Rick Flores earned his undergraduate degree in 1997, and returned to graduate school two years ago in the Environmental Studies program at UC Santa Cruz. Between his two phases of higher education, Flores worked at the UCSC Arboretum, which set him on a path towards graduate school.
Flores was the Curator of the California Native Plant Collection at the Arboretum, which he said “naturally led me to start learning about the ethnobotany of the California Indians.” In 2009 the Arboretum started a program with an indigenous community, the Amah Mutsun Tribal Band (AMTB). The pairing, called the Amah Mutsun Relearning Program, was established to, as Flores said, “help assist them in their efforts to relearn their ethnobotany and traditional ecological knowledge.”
Flores led the program and developed an understanding and familiarity with the AMTB, assisting them on various projects throughout California, in their traditional AMTB territories, “from Quiroste Valley Cultural Preserve at Año Nuevo State Park to Pinnacles National Park,” said Flores. “I also began to realize that perhaps I could help the AMTB even more with an advanced degree.”
After talking with AMTB Chairman Valentin Lopez about his thoughts on graduate school, “to study and research the tribe’s efforts of relearning cultural knowledge and the process involved,” and receiving the Chairman’s full support, Flores was introduced to Associate Professor Flora Lu at the Environmental Studies program at UCSC.
“From our first meeting [Dr. Lu] has been incredibly supportive and understanding of my research and goals,” said Flores. “After receiving the support of the AMTB, and having found a faculty adviser who understands and supports my research, I knew the timing was right to go to graduate school.”
Flores currently studies how the AMTB “attempts to recuperate and relearn traditional ecological knowledge and resource management after a period of colonial dispossession,” he said, and “how this process of relearning can help them become active land stewards again.
“In addition, my research investigates the relationships the AMTB have fostered with western academics and institutions to assist them in this process of cultural revitalization.”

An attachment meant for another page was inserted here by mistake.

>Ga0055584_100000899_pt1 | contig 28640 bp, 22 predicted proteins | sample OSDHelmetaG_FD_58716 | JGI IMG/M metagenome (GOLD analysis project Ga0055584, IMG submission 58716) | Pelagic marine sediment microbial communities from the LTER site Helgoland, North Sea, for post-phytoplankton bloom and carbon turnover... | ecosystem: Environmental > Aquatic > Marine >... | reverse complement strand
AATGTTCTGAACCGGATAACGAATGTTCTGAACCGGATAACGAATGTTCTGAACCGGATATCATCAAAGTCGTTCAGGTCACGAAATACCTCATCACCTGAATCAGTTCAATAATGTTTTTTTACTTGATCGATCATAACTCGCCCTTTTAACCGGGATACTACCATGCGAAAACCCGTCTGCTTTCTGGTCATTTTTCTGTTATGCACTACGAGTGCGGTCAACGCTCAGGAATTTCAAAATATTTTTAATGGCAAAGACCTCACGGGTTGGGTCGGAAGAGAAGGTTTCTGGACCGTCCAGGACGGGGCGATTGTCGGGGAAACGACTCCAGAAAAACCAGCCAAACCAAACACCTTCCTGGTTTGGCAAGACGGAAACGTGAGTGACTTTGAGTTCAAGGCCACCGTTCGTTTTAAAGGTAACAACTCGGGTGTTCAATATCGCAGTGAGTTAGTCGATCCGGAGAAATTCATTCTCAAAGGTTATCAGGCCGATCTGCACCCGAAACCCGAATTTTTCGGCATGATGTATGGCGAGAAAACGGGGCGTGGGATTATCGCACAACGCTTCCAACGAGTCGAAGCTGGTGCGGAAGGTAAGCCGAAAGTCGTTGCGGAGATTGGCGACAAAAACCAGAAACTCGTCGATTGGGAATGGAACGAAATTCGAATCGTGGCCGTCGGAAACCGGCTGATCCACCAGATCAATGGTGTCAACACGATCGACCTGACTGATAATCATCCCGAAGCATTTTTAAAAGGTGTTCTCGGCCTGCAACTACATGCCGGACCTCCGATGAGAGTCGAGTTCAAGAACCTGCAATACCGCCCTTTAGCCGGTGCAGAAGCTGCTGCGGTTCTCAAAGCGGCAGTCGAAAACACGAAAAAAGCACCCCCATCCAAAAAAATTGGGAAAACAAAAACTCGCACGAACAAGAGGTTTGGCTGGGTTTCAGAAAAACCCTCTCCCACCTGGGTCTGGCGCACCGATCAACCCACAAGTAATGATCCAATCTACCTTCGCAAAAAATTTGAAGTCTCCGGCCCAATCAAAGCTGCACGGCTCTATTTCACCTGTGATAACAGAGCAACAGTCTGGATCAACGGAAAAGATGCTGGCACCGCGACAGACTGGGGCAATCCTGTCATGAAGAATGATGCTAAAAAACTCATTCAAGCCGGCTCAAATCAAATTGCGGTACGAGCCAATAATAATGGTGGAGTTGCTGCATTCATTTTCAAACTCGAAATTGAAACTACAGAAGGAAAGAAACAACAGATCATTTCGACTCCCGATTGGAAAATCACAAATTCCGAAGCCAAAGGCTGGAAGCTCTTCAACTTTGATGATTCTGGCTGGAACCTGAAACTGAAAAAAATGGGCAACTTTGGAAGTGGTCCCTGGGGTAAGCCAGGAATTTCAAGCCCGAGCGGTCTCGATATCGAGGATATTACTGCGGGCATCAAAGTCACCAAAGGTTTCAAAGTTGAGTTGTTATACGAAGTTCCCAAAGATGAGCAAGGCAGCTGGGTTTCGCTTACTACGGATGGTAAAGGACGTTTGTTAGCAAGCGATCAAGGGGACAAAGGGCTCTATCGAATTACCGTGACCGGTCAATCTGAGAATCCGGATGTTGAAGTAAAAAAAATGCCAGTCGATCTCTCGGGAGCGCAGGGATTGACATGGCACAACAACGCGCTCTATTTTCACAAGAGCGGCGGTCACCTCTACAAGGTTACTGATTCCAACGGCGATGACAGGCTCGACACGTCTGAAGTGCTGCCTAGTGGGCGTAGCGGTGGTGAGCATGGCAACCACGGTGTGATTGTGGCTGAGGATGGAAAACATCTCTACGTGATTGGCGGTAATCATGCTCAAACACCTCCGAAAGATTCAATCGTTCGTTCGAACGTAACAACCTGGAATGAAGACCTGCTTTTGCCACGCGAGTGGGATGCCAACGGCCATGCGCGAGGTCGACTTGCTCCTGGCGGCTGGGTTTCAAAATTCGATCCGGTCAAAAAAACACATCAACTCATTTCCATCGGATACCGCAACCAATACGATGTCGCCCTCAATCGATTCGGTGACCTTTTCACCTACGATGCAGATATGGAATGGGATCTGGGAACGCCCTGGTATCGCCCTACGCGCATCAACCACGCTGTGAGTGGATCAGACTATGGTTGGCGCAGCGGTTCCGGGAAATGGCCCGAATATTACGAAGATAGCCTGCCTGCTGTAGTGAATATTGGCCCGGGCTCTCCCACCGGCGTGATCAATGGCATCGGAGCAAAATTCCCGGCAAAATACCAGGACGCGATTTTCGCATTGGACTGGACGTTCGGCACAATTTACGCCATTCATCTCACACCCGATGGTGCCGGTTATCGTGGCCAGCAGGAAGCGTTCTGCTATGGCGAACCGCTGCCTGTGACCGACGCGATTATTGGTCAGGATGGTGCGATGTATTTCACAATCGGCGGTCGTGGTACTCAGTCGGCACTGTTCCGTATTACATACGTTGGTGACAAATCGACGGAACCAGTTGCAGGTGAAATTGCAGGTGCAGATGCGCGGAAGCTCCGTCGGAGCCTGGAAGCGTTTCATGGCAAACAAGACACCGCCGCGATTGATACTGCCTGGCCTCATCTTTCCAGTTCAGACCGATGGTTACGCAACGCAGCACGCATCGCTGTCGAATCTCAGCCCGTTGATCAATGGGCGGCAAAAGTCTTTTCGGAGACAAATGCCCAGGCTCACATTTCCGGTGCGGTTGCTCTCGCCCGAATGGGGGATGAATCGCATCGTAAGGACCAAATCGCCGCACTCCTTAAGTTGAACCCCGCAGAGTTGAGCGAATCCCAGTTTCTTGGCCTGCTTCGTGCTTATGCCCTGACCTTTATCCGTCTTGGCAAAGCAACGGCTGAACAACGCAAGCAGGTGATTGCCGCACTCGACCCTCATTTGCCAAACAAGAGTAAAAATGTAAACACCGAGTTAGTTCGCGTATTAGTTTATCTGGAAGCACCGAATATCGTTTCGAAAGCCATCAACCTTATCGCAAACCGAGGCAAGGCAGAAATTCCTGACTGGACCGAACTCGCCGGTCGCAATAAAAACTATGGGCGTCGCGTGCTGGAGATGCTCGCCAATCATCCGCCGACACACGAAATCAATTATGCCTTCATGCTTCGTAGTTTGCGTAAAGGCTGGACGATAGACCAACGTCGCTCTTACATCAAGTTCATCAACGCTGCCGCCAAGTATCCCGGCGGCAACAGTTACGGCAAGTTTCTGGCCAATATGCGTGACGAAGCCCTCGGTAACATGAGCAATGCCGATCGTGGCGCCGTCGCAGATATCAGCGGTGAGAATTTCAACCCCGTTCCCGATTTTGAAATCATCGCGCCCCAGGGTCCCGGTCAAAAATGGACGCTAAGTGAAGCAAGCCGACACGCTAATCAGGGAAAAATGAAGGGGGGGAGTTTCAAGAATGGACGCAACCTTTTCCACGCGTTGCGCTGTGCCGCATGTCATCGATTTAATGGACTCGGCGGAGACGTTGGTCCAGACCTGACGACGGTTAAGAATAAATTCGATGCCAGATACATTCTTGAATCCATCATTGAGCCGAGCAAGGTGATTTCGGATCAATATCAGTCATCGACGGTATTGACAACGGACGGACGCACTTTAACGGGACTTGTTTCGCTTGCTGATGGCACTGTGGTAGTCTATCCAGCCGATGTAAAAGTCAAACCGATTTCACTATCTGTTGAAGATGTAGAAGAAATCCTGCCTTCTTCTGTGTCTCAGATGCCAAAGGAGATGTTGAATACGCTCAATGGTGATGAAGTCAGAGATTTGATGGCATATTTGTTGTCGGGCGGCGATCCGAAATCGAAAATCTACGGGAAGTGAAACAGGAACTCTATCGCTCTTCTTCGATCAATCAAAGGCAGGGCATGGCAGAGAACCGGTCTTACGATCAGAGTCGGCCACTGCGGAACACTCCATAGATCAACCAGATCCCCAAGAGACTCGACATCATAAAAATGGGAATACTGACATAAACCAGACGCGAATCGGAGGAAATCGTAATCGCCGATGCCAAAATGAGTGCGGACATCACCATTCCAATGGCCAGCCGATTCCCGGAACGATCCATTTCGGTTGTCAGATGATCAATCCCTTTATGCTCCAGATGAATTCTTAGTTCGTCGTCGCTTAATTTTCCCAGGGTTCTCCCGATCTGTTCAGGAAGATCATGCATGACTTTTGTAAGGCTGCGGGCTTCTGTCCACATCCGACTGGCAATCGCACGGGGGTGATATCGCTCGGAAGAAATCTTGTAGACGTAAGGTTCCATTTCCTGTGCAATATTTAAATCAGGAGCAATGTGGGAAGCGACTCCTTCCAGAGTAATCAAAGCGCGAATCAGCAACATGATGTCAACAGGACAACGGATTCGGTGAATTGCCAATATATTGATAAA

Flores added that, “since the Environmental Studies department is an interdisciplinary program, for my natural science research [thesis component], I’ll be looking at how to grow and harvest traditional California native food plants by blending traditional knowledge with contemporary horticultural practices.”
His interest in indigenous life began in his youth, and was spurred by a visit with family when he was a teenager.
“I remember being at my aunt’s house in Hawai’i when I was about 13 years old when she told my cousin to go get dinner,” he recalled, “…he came out with his snorkel gear and spear and proceeded to go down to the ocean to spear our dinner.
“…being from the suburbs of Los Angeles, I assumed he was going to come out with his car keys and wallet to go to the grocery store.”
Flores' father also grew up in Hawai’i, and shared memories with his son about their family’s close relationship with the land. “My dad remembers my grandmother foraging in the forests of Hawaii for various medicinal and edible plants. I remembered being rather awestruck by the fact that my family was still in some ways living off the land in Hawaii.
“This experience really brought my interests closer to home.”
The choice to attend UC Santa Cruz seemed an easy one for Flores based on a research interest well matched with that of a faculty member and a graduate program on campus. His decision was aided by the close relationship the campus has with the Arboretum and the assistance the campus offers to student employees.
“The University of California has some really great fellowships for staff members to obtain higher degrees,” he said. “Being at UCSC I can continue developing the Relearning Program at the Arboretum, while also pursuing my graduate degree. Moreover, the interdisciplinary nature of the Environmental Studies Department really fits my research, as it is both plants and people. I see my research as a mix of ecological anthropology and traditional ecological knowledge.”
Looking towards the future, Flores believes he will continue his work with indigenous peoples and their pursuits. “I want to continue to help the AMTB in their efforts to relearn traditional knowledge and become active land stewards within their traditional territories again,” he said. “I would also like to work with public and private land managers to incorporate traditional knowledge into contemporary land management practices.
“Prior to European contact, California was a tended landscape, meaning that the California Indians were actively tending the land and creating habitats for cultural resources.”